Narrative content: a Martha Rotter preview

Martha Rotter, a freelance digital strategist in Dublin, is running the Designing Narrative Content workshop at CS Forum. I talked to her about narrative content (speak of the devil) her time at Microsoft and what’s so great about India.

Randall: Your workshop is called Designing narrative content. How do you think the web has changed narrative?

Martha: The web has definitely changed narrative, but not in the way most people expect. People think that because of the web, now everyone has zero attention span and the only way you can get someone to read your work is by putting it in 140-character blurbs on Twitter.

That’s not true.

People continue to have an appetite for reading great content—especially narrative content—but context is very important here. I don’t want to try to read your brilliant 5,000 word article during my six-minute bus commute each day because it’s more work to mentally get back into the story each time I get back on the bus and open it up again. I want to read that later when I’m at home with a cup of tea and have time to digest it all. My six-minute bus commute is perfect for scanning through Twitter & Google Reader & my e-mail because a lot of that content can be absorbed & deleted quickly.

By the way, that commute stuff is a lie, I work from home and have no commute. I still won’t read your 5,000 word essay on my four-second walk into my office, though.

Randall: How do you take context into account when you’re designing?

Martha: There are several contextual things you have control over when you’re designing content.

For example, if I’m using a 3G data connection on my phone, I don’t want the multimedia pieces of the content to download. In fact, I may even appreciate the option to read a “highlights only” version of the article with smaller photos. If I like it, I might continue reading on my large monitor when I get home, and that’s when I want the video and photo slideshow and everything else.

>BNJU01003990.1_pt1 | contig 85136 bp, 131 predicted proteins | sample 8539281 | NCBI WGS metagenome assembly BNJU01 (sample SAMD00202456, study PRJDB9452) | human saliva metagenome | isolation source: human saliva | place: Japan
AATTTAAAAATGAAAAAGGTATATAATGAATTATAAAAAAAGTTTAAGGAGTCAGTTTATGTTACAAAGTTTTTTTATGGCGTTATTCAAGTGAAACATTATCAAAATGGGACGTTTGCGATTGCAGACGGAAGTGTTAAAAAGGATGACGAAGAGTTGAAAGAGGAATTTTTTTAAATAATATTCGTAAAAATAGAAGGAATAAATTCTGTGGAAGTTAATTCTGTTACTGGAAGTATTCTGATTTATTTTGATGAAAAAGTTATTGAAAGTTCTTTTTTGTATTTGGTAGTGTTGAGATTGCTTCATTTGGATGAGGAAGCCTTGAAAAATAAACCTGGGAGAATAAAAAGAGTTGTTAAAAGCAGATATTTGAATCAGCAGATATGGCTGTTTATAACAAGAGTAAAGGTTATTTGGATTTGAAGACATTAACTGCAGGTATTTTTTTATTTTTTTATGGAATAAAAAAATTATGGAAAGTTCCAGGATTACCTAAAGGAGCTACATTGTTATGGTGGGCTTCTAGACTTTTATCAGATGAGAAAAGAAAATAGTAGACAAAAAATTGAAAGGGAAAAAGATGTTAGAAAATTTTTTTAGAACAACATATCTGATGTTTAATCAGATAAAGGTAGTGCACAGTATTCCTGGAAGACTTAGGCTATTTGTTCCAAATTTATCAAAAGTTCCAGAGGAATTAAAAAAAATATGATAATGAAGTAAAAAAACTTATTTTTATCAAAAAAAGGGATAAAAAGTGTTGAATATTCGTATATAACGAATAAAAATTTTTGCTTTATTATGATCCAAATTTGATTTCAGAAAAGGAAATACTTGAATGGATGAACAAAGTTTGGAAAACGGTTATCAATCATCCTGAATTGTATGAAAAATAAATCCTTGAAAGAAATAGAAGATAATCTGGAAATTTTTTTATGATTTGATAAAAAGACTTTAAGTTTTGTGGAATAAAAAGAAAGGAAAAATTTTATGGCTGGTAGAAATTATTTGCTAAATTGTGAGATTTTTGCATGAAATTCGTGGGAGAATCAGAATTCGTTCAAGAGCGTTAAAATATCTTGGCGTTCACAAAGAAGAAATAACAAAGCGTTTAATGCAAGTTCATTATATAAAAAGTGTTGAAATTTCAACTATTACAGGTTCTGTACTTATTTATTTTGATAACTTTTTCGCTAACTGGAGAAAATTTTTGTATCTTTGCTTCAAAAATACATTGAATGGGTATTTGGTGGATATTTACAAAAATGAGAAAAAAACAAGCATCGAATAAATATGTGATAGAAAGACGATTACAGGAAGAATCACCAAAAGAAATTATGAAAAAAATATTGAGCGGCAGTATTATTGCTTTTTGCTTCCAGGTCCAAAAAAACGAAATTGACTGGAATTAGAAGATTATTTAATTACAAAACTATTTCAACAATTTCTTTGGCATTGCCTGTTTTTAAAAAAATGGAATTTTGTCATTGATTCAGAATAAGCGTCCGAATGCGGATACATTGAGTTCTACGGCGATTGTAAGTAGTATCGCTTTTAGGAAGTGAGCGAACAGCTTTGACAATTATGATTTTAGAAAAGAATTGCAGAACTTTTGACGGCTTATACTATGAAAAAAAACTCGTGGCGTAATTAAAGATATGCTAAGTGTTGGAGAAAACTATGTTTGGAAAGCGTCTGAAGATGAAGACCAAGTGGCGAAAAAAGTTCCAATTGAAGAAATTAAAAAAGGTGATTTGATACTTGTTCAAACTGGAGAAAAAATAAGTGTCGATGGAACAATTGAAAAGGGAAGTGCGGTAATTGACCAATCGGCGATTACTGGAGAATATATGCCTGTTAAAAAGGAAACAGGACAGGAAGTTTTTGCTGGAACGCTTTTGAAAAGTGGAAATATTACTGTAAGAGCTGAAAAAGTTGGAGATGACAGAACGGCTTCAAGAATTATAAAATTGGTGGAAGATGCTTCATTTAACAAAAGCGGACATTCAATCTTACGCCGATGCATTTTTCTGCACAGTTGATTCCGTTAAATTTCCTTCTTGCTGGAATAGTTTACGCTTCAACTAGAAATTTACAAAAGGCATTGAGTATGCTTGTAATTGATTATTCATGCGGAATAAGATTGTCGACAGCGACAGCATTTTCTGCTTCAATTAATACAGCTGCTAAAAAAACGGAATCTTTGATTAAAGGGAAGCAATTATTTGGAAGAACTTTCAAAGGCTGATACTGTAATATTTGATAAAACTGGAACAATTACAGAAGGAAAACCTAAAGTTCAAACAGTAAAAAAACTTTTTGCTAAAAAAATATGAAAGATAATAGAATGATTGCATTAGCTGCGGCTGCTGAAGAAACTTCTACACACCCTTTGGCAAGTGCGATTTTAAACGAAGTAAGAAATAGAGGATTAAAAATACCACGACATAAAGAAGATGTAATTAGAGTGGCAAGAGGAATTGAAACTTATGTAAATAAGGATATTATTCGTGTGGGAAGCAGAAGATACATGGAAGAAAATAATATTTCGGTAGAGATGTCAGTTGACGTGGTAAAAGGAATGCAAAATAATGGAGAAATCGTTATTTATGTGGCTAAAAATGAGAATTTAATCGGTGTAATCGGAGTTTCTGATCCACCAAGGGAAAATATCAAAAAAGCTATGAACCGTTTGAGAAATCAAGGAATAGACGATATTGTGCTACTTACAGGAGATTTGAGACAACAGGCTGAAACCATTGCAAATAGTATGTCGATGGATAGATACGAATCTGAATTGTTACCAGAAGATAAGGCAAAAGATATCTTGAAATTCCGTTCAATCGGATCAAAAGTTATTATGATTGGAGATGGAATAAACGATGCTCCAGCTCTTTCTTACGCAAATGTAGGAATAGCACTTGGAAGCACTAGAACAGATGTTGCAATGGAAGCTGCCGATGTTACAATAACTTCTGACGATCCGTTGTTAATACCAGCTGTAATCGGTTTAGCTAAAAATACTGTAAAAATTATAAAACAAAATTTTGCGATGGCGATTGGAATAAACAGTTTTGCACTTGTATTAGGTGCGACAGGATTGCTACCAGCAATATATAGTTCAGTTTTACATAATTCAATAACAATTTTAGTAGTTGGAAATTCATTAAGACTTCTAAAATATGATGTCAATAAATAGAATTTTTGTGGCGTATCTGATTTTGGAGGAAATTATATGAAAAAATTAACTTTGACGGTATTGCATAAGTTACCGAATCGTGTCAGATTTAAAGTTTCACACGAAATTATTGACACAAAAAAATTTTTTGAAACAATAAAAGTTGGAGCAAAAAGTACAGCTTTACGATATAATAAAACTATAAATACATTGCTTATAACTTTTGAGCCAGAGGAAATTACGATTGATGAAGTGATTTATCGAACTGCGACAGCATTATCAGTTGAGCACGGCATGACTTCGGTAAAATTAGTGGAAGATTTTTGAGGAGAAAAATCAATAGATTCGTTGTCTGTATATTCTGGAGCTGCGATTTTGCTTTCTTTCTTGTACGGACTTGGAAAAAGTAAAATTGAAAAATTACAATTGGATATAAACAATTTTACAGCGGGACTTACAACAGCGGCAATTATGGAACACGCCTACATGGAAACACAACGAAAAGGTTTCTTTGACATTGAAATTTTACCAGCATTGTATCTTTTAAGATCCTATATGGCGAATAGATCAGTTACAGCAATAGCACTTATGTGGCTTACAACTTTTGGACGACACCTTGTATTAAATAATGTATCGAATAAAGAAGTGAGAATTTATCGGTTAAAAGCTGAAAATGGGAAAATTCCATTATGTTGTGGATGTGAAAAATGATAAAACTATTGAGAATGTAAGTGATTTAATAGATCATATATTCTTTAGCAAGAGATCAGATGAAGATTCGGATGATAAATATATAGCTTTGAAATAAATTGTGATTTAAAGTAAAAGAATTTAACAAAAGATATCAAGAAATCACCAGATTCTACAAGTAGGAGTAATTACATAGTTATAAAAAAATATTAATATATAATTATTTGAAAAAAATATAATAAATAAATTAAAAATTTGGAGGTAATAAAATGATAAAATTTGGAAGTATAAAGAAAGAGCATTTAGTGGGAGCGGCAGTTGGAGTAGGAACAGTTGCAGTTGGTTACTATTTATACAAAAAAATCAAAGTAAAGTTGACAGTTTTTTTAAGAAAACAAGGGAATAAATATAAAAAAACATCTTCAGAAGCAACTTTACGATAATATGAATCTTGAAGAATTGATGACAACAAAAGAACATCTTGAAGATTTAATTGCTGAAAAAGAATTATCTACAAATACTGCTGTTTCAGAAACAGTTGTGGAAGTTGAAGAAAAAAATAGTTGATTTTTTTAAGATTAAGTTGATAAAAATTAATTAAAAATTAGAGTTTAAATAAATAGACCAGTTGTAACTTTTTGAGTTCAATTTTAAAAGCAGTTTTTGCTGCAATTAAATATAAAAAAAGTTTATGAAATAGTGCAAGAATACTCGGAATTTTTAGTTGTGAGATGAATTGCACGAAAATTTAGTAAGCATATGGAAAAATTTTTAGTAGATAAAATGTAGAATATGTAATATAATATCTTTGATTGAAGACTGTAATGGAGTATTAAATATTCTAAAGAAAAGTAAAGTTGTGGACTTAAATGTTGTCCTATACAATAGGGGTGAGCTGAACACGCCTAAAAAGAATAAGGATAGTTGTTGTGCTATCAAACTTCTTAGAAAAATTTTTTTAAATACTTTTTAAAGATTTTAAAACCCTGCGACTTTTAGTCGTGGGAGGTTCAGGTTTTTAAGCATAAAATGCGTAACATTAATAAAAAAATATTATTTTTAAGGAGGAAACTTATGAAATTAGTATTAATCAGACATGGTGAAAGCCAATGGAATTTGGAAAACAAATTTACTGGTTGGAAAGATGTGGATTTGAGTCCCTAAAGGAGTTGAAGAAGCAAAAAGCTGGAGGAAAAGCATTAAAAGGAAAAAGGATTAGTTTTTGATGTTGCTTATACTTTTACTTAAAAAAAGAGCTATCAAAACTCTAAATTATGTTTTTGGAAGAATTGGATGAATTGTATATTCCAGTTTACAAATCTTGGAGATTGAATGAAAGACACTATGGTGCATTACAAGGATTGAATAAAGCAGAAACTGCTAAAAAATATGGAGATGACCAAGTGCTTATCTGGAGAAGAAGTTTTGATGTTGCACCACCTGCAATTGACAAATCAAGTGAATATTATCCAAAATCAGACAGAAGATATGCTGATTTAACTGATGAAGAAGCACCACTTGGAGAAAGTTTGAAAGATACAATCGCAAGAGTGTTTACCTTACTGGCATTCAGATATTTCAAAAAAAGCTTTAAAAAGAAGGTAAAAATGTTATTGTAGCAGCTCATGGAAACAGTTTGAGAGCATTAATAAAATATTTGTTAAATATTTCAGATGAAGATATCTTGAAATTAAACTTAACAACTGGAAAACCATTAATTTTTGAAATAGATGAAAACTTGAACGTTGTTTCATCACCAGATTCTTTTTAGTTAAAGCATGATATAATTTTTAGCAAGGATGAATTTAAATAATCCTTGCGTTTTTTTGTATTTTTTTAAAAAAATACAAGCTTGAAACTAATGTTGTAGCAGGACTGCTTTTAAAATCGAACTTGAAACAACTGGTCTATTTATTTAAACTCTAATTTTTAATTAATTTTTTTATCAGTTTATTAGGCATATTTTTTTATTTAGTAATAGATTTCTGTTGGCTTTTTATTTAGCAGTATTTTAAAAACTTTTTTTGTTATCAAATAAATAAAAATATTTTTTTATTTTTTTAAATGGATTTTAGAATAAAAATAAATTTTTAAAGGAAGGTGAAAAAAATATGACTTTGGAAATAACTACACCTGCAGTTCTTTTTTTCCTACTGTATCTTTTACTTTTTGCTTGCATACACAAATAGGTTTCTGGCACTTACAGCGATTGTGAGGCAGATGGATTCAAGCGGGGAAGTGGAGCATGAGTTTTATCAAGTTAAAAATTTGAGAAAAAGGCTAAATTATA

You can also think about what’s going on outside the content. Like the huge, blinking, bouncing ad on the page. Why do we do this to our readers? I slide the browser over to get the ad out of view. Ad revenue may be critical for a lot of news and magazines online, but we should do our readers the favor of designing so advertising can fit in their surroundings and enhance the experience. Cramming in ads annoys readers.

Randall: What kind of work are you doing at the moment?

Martha: After I left Microsoft, I wanted to do a few different things, including working with startups, mobile development, teaching and studying. So I’ve been lecturing in Dublin on web applications, taking courses on data visualisation, computational linguistics and Human computer interaction, as well as working on my own small startup projects. I’ve been busy!

For the last ten or so months, I have been working in the digital publishing space. I am a complete magazine junkie and have been frustrated with the bad attempts at bringing magazines to the web and apps lately. As you may have noticed, I have strong feelings about how I want to be able to continue to read and experience my favourite magazines digitally. I worked with Nomad Editions, where I used a brand new technology called Treesaver, which made their magazines look good on lots of devices, browsers and screen sizes. Nomad has done a great job creating new magazine titles and showing that there is a market for digital-only publications—there’s money to be made there. I’m now working on two additional magazine projects, but they’re still in development so you’ll hear more about them later.

Randall: You’ve had an interesting career. Tell me something poignant, yet hilarious (also touching).

Martha: I worked at Microsoft for 9½ years, and each time I changed roles, it was like a different company. One of the toughest but best lessons I learned was during one of our projects. My colleagues and I began designing a comprehensive testing system which would ensure every line of the code would be tested. After several tough months, we had an all-hands review. I could hardly wait for everyone to see our unprecedented system. Then, the project director crashed the software in under five seconds. I was heartbroken; I thought we tested everything. We tested everything except for how the customer would use it. Since that day, I think about the customer first and have prioritised that experience above everything else.